Designing the Best Membership Programs for Nonprofits

7 min read
December 17, 2020
Ronnie Gomez headshot
Ronnie Gomez
Content Marketing Manager, Neon One
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Creating a membership program can be a great next step for growing nonprofits that have established a strong base of supporters.

Offering those supporters a chance to invest more deeply in your success, in exchange for benefits (which can range from tangible goods to the satisfaction of being a part of something bigger than themselves) can be transformational for both partners. 

That being said, it’s not something that can be done overnight. Great membership for nonprofit programs require thoughtful planning and several discussions between key stakeholders on your team. 

Still, it’s a rewarding experience that can really take your organization to the next level. 

If you’re interested in starting a membership program at your organization, use this advice to inform your planning discussions. In this post, we’re explaining the types of membership programs you can choose from, and five key considerations to make before launching your program.

But first…

What is a Membership Program? Does my Organization Really Need One?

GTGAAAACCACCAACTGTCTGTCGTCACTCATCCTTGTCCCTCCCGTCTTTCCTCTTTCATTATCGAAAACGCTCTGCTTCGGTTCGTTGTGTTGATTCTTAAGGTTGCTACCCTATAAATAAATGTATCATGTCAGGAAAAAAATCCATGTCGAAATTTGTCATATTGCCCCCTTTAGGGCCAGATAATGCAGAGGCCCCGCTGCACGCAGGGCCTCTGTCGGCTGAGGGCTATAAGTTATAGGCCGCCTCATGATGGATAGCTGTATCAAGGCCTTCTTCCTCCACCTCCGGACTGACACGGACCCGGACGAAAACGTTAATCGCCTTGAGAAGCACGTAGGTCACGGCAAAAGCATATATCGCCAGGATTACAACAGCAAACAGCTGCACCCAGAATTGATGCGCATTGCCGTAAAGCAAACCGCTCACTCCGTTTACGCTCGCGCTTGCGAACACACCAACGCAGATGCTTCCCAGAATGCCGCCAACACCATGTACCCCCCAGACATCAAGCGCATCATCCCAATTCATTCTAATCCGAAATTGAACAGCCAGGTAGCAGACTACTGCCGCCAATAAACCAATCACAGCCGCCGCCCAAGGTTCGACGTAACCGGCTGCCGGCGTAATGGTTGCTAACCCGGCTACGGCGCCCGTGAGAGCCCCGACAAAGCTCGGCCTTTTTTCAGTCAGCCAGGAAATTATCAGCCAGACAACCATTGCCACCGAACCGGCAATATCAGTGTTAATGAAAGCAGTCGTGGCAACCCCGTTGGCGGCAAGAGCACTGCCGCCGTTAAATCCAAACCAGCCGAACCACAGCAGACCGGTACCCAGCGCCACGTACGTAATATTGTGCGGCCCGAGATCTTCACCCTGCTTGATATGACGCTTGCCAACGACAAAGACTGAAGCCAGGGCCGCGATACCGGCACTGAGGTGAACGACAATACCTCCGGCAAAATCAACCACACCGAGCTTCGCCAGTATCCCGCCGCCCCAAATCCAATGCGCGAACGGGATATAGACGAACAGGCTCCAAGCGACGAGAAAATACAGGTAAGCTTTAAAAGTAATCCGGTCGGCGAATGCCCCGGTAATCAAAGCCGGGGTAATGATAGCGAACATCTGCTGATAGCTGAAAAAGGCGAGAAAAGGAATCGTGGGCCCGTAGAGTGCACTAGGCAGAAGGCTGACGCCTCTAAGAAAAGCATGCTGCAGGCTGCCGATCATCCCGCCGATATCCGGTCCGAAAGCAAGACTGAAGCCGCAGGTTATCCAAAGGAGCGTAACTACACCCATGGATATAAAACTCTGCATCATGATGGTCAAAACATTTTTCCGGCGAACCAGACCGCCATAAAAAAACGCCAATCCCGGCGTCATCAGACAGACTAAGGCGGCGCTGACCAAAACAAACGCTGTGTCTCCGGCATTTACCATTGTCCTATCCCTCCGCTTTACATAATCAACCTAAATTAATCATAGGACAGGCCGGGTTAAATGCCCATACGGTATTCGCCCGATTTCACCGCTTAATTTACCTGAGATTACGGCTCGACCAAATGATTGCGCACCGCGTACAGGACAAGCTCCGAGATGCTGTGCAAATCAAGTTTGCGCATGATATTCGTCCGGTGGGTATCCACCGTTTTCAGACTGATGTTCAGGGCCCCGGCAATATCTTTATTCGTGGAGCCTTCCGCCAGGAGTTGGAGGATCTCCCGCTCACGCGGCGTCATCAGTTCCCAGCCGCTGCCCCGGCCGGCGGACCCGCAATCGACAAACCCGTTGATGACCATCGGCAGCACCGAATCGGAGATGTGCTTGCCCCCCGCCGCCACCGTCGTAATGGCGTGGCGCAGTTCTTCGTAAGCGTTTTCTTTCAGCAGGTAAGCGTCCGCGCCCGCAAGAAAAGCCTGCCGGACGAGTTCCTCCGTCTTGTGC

"What is a membership program?'

Implementing a membership program is a nonprofit fundraising and stewardship strategy.

It pretty much works how a for-profit membership program would work. The nonprofit grants members certain privileges or perks in exchange for charitable contributions given in the form of membership fees or dues.

An important thing to note is this is something completely separate from your recurring giving program because an exchange of benefits occurs. 

Member programs are an excellent way to increase engagement within organizations. Additionally, organizations registered as unincorporated associations must use a membership model to raise money.

The Four Types of Nonprofit Member Programs

Acquisition and engagement strategies may vary, but all member programs typically are designed based on four different models. Use this list to figure out which will work for your organization.